Where to stay in Beijing

A traditional pavilion and a sleek modern hotel in the Chinese capital.

Aman at Summer Palace

What's so special?

For a luxury trip to China with an authentic flavour, the Aman at Summer Palace is ideal. It's located around 15km northwest of Beijing, right by the Summer Palace complex of imperial gardens, a Unesco World Heritage Site.

Based in a series of traditional Chinese pavilions, the resort offers guests a mix of typical Chinese interiors alongside the decadence and high service standards the Aman chain is known for.

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How they rate it

The hotel "has its own back door into the gardens" of the palace, "a great coup which allows guests to beat the hordes by visiting at dawn and dusk", says Malcolm Moore in The Daily Telegraph.

The bedrooms are large, with high ceilings and "excellent bathrooms", and there are traditional Chinese touches throughout, such as screens and lanterns. "This hotel is made for would-be emperors."

The menu

A wide range of cuisine is available, from imperial Chinese dishes to Cantonese food to a Western grill.

The cost

Prices start from £390 for a double room, including breakfast. For more, visit www.amanresorts.com/amanatsummerpalace/home.aspx or call 00 800 2255 2626.


The Opposite House

What's so special?

If you prefer to stay somewhere a little more sleek and modern, the Opposite House is for you. It's where the fashionable set stay when they come to Beijing Beyonc has been known to check into the penthouse drawn by its location in a trendy up-and-coming area, and its lobby full of contemporary art.

How they rate it

Cond Nast Traveller readers voted the Opposite House one of the best hotels in the world in both 2011 and 2012, praising its futuristic, slightly other-worldly atmosphere. "Its Rubik's Cube-like green-and-yellow glass exterior gives way to a striking, six-floor atrium hung with curtains of steel mesh," says the magazine.

The loft-style rooms have high ceilings, with hardwood floors, and oak soaking tubs in the bathrooms. It's not cheap, but it is "a precious refuge against the bustle of Beijing and something entirely unexpected and out of the ordinary", says Moore.

The menu

The hotel has four eateries: Mesh, a cocktail bar, Sureno, for Mediterranean cuisine, Village Cafe for international favourites, and Jing Yaa Tang for contemporary Chinese cuisine.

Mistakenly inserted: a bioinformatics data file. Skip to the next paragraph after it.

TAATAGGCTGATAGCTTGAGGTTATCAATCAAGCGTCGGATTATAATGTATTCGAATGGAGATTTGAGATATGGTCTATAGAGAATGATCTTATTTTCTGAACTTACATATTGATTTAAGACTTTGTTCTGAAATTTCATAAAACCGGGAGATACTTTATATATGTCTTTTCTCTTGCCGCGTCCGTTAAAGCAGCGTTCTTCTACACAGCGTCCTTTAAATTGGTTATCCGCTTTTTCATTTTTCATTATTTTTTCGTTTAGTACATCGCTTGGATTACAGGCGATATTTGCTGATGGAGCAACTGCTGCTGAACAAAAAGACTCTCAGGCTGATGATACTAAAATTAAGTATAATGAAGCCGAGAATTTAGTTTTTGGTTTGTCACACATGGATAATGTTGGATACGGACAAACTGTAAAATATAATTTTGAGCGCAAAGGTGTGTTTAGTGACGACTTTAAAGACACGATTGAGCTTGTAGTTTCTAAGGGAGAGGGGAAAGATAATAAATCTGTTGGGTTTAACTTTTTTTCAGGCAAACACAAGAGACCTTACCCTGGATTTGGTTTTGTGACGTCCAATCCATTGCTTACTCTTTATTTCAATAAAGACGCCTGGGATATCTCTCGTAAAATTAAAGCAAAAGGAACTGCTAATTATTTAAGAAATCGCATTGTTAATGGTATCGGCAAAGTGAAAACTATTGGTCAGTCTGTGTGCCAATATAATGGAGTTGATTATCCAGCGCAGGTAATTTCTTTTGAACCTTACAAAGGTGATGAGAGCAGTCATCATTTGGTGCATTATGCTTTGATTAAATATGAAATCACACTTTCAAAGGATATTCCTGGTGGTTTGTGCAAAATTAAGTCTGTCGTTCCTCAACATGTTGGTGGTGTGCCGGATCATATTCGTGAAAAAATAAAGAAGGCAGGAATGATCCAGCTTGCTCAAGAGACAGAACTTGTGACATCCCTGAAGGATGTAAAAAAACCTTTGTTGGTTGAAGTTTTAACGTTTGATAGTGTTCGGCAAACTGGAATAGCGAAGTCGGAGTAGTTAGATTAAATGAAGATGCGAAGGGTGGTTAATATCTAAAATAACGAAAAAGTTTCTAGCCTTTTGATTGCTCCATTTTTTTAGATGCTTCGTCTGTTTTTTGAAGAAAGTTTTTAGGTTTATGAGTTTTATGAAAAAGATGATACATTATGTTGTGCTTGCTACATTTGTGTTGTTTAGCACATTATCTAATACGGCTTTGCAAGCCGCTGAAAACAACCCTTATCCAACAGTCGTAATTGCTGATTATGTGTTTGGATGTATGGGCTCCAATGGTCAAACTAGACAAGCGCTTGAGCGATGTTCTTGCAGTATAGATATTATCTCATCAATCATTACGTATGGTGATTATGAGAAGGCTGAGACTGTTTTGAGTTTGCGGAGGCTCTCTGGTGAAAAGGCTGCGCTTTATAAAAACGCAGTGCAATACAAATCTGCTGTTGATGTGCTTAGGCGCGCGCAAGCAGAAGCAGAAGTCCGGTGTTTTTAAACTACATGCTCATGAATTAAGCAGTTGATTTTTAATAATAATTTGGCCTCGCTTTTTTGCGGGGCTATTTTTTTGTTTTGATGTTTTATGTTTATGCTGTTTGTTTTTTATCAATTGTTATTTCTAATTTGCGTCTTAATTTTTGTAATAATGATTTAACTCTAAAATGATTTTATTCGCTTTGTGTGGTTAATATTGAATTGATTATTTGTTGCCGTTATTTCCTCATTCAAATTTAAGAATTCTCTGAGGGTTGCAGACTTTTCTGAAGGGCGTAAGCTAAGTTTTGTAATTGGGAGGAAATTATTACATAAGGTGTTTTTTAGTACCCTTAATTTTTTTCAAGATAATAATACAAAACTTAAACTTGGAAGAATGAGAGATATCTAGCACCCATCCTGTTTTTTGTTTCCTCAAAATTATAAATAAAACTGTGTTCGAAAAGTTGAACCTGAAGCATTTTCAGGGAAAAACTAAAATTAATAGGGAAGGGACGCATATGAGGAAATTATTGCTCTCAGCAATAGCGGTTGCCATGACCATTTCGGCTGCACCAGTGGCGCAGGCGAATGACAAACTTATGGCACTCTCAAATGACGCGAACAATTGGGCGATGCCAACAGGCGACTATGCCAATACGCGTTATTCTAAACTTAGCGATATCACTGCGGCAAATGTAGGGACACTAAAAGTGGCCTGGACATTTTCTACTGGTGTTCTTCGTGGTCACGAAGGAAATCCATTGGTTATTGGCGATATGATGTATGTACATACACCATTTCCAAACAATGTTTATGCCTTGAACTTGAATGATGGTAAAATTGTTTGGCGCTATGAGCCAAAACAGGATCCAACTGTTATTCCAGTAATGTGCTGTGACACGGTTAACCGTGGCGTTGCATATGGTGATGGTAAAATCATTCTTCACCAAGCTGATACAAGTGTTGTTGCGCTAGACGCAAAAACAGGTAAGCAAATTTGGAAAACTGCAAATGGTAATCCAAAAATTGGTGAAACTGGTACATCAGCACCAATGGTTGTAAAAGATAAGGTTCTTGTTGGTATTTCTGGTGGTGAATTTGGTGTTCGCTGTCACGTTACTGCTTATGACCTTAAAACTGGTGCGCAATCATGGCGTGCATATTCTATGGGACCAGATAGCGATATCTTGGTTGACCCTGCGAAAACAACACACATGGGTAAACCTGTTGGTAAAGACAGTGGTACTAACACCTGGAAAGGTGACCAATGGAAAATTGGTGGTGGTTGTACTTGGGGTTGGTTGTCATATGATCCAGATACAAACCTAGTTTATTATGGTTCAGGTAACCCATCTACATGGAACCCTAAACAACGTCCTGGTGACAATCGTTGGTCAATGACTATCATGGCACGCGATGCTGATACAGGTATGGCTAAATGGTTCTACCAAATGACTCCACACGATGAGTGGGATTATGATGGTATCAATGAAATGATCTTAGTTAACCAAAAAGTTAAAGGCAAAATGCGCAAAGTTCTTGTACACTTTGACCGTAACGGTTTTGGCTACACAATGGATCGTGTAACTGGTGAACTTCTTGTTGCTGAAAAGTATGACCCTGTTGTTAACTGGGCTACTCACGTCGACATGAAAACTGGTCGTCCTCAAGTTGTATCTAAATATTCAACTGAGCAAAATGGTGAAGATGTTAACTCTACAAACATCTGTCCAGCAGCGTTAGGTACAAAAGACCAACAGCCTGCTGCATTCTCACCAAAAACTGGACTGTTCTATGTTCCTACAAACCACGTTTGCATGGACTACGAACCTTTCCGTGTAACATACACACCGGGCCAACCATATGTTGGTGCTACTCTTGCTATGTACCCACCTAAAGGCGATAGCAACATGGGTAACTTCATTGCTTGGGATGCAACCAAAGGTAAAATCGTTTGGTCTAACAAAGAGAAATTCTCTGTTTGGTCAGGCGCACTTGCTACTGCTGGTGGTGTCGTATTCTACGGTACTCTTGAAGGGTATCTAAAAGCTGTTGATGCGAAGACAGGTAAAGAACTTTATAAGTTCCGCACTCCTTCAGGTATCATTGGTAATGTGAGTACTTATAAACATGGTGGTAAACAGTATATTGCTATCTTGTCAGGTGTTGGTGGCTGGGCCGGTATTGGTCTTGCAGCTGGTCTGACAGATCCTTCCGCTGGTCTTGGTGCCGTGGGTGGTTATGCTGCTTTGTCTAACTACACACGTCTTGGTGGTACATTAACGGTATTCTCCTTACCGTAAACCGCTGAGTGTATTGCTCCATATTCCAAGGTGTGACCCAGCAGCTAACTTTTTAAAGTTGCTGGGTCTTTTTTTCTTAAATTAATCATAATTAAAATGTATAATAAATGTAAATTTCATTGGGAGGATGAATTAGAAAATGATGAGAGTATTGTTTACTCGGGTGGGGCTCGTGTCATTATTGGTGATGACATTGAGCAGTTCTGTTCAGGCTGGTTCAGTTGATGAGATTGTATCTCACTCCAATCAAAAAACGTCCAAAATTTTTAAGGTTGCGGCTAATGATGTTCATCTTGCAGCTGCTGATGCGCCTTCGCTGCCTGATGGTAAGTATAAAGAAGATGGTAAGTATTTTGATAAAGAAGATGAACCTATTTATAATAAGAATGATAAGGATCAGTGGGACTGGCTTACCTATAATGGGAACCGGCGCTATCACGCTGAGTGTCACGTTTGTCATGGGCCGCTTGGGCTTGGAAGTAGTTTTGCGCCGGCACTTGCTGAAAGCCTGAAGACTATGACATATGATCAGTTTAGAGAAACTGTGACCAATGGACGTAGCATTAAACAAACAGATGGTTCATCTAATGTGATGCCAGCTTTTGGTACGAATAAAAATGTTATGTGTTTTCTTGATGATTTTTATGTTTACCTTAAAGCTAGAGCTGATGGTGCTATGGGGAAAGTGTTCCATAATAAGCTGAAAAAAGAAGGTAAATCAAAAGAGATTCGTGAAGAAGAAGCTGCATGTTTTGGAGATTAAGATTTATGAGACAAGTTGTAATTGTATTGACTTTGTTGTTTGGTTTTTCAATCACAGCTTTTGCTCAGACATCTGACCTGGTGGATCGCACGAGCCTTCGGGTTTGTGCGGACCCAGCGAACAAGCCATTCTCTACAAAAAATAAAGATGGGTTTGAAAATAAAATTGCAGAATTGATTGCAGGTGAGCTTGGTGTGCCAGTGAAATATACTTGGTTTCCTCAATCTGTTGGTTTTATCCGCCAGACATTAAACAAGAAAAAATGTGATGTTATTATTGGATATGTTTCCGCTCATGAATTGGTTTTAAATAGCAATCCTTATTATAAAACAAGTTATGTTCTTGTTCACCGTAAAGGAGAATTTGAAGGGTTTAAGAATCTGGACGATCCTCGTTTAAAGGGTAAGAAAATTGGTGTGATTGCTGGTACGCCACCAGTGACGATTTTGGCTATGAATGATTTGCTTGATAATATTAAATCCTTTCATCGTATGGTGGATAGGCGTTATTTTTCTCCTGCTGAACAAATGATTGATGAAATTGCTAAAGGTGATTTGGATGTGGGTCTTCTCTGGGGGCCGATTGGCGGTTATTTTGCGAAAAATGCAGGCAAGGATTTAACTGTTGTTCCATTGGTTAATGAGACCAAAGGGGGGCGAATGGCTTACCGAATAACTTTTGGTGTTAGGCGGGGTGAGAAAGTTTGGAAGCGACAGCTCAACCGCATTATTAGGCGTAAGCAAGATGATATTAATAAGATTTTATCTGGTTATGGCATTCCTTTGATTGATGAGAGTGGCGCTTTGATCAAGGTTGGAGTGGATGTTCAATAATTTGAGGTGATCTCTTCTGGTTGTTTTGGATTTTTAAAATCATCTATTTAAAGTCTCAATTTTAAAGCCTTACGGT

The cost

Double rooms start from £270, room only. See www.theoppositehouse.com or call 00 8610 6417 6688.


Three of Britain's best restaurants

The Curlew at Bodiam, East Sussex, is a converted coaching inn where "stile meets style", says The Guardian's Audrey Gillan. It was awarded a Michelin star in 2011, and the key to its food is "simplicity and seasonality".

It "uses the best (mostly local) ingredients while still offering remarkable yet affordable dinners" mains start from £21. You can stay close by in a shepherd's hut recycled from old touring caravans, in a glade near Bodiam castle. Rooms from £79. See www.original-huts.co.uk. Restaurant: www.thecurlewrestaurant.co.uk.

The Gunton Arms (pictured) in Thorpe Market, Norfolk, is set in a 1,000-acre deer park. The menu includes venison sausages and ribs of beef, served around a 16th-century open fire in the middle of the Elk Room.

Chef Stuart Tattersall trained with celebrity chef Mark Hix, but prices are reasonable at around £30 for three courses. Stay onsite in one of the eight antique-filled bedrooms. Rooms from £95 a night. See www.theguntonarms.co.uk.

Barley Bree in Muthill, Perthshire, has been named rural restaurant of the year in the Scottish Restaurant Awards. Chef Fabrice Bouteloup changes the menu daily sample mains (from £10.50) include slow-cooked ox cheek with confit vitelotte potato, beetroot and curly kale, carrot and celeriac. Stay upstairs in one of six bedrooms (from £105, including breakfast). See www.barleybree.com.

Ruth Jackson-Kirby

Ruth Jackson-Kirby is a freelance personal finance journalist with 17 years’ experience, writing about everything from savings and credit cards to pensions, property and pet insurance. 

Ruth started her career at MoneyWeek after graduating with an MA from the University of St Andrews, and she continues to contribute regular articles to our personal finance section. After leaving MoneyWeek she went on to become deputy editor of Moneywise before becoming a freelance journalist.

Ruth writes regularly for national publications including The Sunday Times, The Times, The Mail on Sunday and Good Housekeeping among many other titles both online and offline.